When I was younger, I used to play a computer game called Sid Meier's Alpha Centauri
. It was one of those turn-based strategy games where you'd start with a settler and build towns, units, city improvements, and special projects. You could manage your faction's political policy, economy, research and development and foreign policy (at least to a certain extent). There were even indiginous life forms—called mind worms—that you could fight and even capture so you could use them in your armies. It was sort of like Civilization
but in another star system.
But the best part about Alpha Centauri
was the different political factions. You could choose to play as Brother Lal's Peacekeepers, a group of peacekeepers who excelled at bureaucracy but had a puny military force. (Shades of the United Nations, no doubt.) There were the Spartans, who boasted strong military powers but had trouble forging friendships, much less alliances. Provost Zakharov's was comprised of research scientists who could build advanced technology but who seemed to have trouble connecting to the world around them. Sister Miriam led a group of religious zealots who were strong on conviction but weak on science. Morgan Industries were the rich bankers and economists. The Hive was a sort of proto-Communist colony. And finally, my favourite: Gaia was the ecological hippie on the planet. Her faction could control the mind worms but often lacked a strong economy or political structure.
When I began reading The Legend of T93
, I was immediately reminded of Alpha Centauri
. The Granitites are the spitting image of Sister Miriam's religious fanatics, while Haven reminded me of a twisted version of the Hive. All this is to say that Herrman isn't creating new ideas in his dystopia; he's playing with ideas that have been around for a while.The Legend of T93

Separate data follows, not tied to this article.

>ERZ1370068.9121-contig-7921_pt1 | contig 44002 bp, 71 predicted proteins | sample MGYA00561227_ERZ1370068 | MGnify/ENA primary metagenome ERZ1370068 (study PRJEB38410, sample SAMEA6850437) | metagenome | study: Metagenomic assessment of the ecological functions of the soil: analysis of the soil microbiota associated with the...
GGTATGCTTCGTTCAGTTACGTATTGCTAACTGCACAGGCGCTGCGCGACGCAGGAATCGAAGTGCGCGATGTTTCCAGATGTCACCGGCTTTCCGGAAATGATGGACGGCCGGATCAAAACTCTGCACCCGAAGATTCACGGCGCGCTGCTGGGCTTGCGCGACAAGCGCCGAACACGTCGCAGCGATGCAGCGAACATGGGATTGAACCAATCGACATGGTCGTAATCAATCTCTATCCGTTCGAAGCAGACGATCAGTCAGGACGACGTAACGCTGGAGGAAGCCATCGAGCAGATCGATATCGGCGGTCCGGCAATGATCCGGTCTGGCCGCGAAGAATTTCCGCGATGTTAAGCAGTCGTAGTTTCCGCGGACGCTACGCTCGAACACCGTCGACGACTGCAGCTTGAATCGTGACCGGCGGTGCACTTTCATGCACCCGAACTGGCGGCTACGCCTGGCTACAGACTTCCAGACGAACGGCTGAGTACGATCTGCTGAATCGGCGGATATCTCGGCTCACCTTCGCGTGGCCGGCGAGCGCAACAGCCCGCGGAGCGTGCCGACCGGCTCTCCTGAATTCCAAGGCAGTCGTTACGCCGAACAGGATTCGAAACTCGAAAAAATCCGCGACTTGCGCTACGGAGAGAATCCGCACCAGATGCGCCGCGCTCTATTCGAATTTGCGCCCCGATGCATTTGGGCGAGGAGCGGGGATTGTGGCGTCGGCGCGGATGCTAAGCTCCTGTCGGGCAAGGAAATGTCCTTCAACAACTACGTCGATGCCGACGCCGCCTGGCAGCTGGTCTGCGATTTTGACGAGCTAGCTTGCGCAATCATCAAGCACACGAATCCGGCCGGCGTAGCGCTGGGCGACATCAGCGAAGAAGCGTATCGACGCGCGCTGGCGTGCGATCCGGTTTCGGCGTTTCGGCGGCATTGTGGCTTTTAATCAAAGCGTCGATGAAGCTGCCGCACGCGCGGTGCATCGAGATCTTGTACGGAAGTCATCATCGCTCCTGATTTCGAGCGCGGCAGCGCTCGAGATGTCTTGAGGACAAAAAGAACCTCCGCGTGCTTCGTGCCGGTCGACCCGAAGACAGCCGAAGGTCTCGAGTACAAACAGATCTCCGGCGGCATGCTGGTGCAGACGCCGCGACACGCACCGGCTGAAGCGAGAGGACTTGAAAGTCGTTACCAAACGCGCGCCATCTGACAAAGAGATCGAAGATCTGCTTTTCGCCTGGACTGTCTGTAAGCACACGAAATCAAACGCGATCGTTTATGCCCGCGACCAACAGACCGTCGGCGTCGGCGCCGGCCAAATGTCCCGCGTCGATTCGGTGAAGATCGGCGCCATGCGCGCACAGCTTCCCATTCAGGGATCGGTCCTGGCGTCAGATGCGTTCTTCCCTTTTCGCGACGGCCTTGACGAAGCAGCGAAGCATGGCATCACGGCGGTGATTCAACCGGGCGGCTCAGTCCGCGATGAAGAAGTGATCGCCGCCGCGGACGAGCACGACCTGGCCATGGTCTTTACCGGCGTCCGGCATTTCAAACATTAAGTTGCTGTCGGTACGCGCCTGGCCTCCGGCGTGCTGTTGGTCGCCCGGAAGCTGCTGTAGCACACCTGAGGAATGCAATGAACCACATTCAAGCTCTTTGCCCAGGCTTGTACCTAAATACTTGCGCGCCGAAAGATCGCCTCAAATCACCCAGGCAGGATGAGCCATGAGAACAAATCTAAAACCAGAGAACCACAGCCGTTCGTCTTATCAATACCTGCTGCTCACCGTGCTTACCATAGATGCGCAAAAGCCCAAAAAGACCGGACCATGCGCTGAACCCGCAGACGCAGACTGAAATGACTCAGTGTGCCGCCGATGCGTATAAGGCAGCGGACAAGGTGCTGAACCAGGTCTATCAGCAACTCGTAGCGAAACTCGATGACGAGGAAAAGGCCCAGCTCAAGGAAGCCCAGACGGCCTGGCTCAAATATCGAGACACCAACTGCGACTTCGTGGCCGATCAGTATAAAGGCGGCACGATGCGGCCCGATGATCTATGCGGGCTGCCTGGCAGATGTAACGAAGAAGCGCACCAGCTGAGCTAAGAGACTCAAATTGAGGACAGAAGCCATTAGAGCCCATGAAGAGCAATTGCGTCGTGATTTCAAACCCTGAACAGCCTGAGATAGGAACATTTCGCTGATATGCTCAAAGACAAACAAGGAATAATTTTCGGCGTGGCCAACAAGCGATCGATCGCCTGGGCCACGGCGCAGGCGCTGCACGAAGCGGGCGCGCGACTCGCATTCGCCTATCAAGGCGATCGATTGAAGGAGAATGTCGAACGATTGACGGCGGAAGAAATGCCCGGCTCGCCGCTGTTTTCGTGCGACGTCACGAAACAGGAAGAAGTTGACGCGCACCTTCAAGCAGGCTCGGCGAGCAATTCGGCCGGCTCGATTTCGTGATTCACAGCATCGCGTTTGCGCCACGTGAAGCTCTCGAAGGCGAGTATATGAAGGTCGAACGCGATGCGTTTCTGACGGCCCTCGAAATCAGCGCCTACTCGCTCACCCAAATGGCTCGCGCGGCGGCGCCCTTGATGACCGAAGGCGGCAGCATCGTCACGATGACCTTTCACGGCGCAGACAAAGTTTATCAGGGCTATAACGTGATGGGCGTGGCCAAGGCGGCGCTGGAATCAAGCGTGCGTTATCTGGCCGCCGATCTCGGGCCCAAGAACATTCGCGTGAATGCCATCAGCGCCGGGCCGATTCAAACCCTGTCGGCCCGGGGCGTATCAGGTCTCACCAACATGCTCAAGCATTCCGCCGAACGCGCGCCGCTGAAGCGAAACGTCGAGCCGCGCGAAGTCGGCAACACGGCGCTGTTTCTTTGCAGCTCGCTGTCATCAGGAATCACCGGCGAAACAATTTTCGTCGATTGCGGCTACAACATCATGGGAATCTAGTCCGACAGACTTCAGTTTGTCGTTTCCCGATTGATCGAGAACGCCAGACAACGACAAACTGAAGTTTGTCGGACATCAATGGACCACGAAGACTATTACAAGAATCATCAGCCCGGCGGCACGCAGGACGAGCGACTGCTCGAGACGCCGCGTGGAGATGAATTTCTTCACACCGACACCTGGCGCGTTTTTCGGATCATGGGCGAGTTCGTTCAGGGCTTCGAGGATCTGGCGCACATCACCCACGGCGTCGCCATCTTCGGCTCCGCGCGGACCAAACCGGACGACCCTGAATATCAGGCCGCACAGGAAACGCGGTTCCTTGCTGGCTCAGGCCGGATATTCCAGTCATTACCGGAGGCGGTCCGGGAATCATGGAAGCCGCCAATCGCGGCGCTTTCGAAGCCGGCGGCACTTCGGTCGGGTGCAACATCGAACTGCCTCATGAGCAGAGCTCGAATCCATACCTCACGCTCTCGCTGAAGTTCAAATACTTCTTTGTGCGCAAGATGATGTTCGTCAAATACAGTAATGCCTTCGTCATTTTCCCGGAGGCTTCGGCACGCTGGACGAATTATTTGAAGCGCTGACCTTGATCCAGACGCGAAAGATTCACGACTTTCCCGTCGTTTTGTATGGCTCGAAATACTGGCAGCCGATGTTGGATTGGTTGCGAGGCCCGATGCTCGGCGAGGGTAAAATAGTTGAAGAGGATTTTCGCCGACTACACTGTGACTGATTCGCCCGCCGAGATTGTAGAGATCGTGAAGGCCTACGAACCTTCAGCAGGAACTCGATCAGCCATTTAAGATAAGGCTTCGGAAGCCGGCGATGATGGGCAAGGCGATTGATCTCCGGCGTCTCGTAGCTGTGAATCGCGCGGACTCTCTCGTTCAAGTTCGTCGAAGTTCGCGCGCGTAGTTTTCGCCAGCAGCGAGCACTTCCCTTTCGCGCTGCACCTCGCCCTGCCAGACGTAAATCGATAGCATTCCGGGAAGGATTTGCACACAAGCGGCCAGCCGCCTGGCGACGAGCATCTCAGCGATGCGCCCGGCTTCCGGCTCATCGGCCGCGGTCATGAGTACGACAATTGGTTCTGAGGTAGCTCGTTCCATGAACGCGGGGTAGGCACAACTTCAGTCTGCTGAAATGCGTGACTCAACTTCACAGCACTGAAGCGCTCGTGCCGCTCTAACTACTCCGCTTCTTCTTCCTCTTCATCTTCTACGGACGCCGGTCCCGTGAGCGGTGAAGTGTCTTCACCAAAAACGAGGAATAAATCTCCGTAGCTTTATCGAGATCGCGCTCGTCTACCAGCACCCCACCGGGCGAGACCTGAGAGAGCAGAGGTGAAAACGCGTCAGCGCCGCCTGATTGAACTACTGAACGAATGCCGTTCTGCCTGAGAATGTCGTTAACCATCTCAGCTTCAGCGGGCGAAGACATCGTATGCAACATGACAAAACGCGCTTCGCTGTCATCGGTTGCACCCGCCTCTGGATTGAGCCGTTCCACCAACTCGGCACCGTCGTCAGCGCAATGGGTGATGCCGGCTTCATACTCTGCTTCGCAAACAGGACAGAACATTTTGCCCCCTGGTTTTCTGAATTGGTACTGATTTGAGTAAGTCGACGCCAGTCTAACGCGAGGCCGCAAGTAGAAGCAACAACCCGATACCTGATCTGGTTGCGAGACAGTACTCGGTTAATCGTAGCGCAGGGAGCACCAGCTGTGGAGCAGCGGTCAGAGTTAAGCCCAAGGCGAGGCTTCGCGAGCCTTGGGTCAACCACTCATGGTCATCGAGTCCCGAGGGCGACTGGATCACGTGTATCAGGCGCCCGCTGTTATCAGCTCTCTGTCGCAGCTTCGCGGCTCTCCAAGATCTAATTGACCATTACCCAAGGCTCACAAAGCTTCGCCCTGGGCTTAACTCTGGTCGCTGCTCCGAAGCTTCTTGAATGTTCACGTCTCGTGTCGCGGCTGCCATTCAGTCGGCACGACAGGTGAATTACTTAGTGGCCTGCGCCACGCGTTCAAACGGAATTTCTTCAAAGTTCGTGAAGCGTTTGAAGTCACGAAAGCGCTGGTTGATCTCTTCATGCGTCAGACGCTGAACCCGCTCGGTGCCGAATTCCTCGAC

comes with a few problems. The love interest seems shoehorned into the story and the Granitites don't feel fully developed. But I think Herrman does well with the Summerhill faction, in particular their energy source and the fact that they kill 'unneeded' infants. (The latter development changes Summerhill from a pointlessly black-and-white utopia into a real-world place. After all, things are not often as clear-cut as they seem. Can you think of any places on Earth where everyone is perfect?) The controlling computers were also interesting, although I would have liked to see them explored in greater detail. The computer endgame, however, was well-written in that it did not spoon-feed the conclusion to the reader.
I'm planning to expand this review with more thoughts and comments soon. They'll go here.
I don't usually read this sort of fiction, so this was an interesting depature for me. I was pleasantly surprised (although the first-person narration is something I could do without), and it'd be interesting to see whether Herrman has a sequel planned, perhaps something more philosophical and contemplative in nature (cf.
the differences between Kill Bill Vol. 1
and Vol. 2
). I'd give The Legend of T93
3.5 stars out of 5, except Goodreads doesn't allow half-stars. Since I don't round down (if I did, I'd be giving quite a few books 0 stars!), 4 stars it is.Disclosure: I was given a free copy of The Legend of T93 to read by the author. I was not paid to write this review, and all of the above opinions are my own.